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Best foods to prevent a cold winter

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During the winter brings a lot of festivities and fun, it also tends to be the time we see an increase in the common cold. From spending more time indoors to a greater exposure to unknown germs to travel, the winter months are an important time to your defense against infections.

With the Hand washing, flu and pneumonia shots, and sufficient rest are the key to protecting yourself against diseases—and, why not, your food defense?

Read on for some foods to start eating today to keep your immune system in top condition.

Oily Fish: Omega-3 fatty acids play an important role in the immune system, and a way to tax these hard-to-find nutrient is oily fish like salmon, tuna, sardines and anchovies. In addition to omega-3 fatty acids, fish contains protein, vitamin B-6 and iron — important nutrients to keep you healthy. To assist in achieving the recommended 2 to 3 servings of fish per week for good health, stock up on cans of oily fish – just one serving of Bumble Bee Omega-3 albacore tuna contains 500 mg of omega-3 fatty acids.

Fortified Milk: Usually, the last thing you want to do when you have a cold is something milk-based, but the creation of enhanced milk (such as cow’s milk, soy, milk, rice and milk enriched with vitamin D) part of your diet could help to keep away from colds in the first place. A 2017 study published in the journal Antiviral Research looked bronchial epithelial cells — an important protective cell in your airways — and found that vitamin D increases the ability to defend themselves against the attacks of viruses. Other foods that are rich in vitamin D are oily fish, egg yolks, vitamin D enriched orange juice, vitamin D fortified cereals and vitamin D fortified yogurt.

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Pumpkin Seeds: A nutritional powerhouse wrapped in a small package, pumpkin seeds provide important nutrients such as magnesium, protein and zinc. While there is still some debate about what role zinc plays in the immune response against colds, there is some agreement is that it is more effective when available at the beginning of the disease. A one-ounce serving of pumpkin seeds (about a handful) provides 19% of the recommended daily requirement for zinc. Try adding pumpkin seeds to your cereal in the morning, sprinkle some on your salad, or eat them for a snack.

Citrus fruit: It is a happy coincidence that citrus fruits are at their best when they are needed the most: in the winter months. An excellent source of the antioxidant vitamin C, consider adding some tangerines or grapefruit to your daily snack rotation-a medium Halo has only 50 calories and has 45 percent of the recommended daily amount of vitamin C. it is Naturally sweet and juicy, Halos are also a great snack option for children, because they are easy to handle and fit in their small hands. Since hydration is the key to keeping your immune system strong, try adding lemons or limes to your water to stimulate taste and vitamin C, or add a splash of 100% orange juice to your flat or sparkling water.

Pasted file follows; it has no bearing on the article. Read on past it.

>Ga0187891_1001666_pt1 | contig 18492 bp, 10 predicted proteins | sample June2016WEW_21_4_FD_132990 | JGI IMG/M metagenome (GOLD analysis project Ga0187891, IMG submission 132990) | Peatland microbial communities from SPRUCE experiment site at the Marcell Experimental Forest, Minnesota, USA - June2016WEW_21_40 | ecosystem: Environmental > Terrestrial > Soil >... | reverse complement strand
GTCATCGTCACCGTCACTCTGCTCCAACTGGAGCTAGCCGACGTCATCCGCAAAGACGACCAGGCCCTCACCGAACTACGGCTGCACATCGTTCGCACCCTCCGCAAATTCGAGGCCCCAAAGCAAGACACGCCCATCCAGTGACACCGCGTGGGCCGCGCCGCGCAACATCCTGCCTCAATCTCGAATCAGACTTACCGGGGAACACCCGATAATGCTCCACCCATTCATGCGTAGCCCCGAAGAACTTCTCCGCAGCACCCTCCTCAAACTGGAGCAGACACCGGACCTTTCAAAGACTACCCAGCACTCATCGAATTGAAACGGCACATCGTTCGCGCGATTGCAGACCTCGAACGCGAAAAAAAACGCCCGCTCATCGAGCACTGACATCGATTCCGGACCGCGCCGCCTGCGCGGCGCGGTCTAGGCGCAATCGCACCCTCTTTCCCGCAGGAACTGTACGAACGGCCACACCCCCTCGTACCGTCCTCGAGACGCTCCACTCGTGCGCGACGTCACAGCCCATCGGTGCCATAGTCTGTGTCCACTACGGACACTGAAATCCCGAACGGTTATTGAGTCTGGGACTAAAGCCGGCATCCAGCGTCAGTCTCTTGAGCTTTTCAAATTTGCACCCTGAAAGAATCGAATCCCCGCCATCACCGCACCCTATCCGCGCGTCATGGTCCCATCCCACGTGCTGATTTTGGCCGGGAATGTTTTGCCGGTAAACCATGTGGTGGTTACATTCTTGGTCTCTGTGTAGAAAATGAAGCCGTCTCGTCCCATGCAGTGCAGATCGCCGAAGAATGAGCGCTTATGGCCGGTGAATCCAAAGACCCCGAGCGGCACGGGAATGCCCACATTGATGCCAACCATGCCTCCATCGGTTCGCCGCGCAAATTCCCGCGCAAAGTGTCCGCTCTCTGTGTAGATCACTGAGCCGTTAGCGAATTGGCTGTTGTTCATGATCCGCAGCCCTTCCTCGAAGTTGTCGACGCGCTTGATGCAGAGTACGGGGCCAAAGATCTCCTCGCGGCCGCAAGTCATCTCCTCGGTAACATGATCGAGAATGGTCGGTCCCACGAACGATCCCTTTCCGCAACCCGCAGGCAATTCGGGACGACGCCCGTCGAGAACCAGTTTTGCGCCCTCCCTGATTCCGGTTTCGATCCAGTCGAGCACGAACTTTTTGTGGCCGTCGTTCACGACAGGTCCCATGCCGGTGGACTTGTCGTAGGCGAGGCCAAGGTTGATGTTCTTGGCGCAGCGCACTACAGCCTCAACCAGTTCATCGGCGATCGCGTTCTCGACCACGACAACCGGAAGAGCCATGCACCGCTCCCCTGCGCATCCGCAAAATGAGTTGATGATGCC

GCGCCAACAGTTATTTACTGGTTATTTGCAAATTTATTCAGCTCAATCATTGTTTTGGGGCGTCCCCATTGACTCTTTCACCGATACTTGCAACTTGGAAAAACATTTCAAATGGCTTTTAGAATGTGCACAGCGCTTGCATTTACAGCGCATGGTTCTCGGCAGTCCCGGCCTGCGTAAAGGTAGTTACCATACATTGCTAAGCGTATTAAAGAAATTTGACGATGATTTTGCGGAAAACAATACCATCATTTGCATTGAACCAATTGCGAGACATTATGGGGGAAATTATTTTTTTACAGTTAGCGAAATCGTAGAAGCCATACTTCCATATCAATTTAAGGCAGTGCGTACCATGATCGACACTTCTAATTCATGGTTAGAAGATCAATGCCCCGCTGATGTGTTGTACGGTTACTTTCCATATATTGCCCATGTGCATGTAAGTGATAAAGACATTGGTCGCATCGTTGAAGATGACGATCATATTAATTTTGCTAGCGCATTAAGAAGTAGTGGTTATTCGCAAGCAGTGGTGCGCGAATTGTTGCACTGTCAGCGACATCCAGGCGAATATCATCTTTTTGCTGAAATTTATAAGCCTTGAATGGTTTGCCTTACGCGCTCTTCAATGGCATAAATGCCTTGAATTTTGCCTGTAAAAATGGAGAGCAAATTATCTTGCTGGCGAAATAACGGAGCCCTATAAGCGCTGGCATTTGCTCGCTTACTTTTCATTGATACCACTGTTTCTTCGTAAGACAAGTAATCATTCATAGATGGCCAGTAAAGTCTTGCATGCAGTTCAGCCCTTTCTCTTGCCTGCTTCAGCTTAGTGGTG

Germ-busting Greens: Most of us think of carrots when we think of beta-carotene, but the chlorophyll are also an excellent source of the antioxidant. Beta-carotene (an antioxidant that is converted to vitamin A in the body) plays an important role in the immune system, and loading up on seasonal greens, such as kale, collards, and mustard greens is a great way to take advantage of winter produce that can help to keep the common cold at bay. Other top choices for beta-carotene are orange colored produce such as sweet potatoes, pumpkin, and melon.

Honey: For thousands of years, honey is known across cultures for its impressive medicinal properties. Modern science continues to find evidence to back up these claims, and it turns out that honey may be useful in fighting bacteria, both inside and outside the body. Use some honey in the morning to sweeten your yogurt, or try stirring in a cup of tea when you feel that telltale scratchiness in the back of your throat. Since honey is also high in sugar (one tablespoon provides 17 grams), it’s best in small quantities.

Disclosure: Patricia Bannan, MS, RDN works with a Wreath to help people have healthy snack choices.

Patricia Bannan is a Los Angeles based registered dietitian specializing in nutrition and health communications. She is the author of “to Eat When Time Is Tight: 150 Slim-Down Strategies and No Cook Food Fixes.” Fofollow her on Twitter, Instagram, Pinterestand LinkedIn.

 

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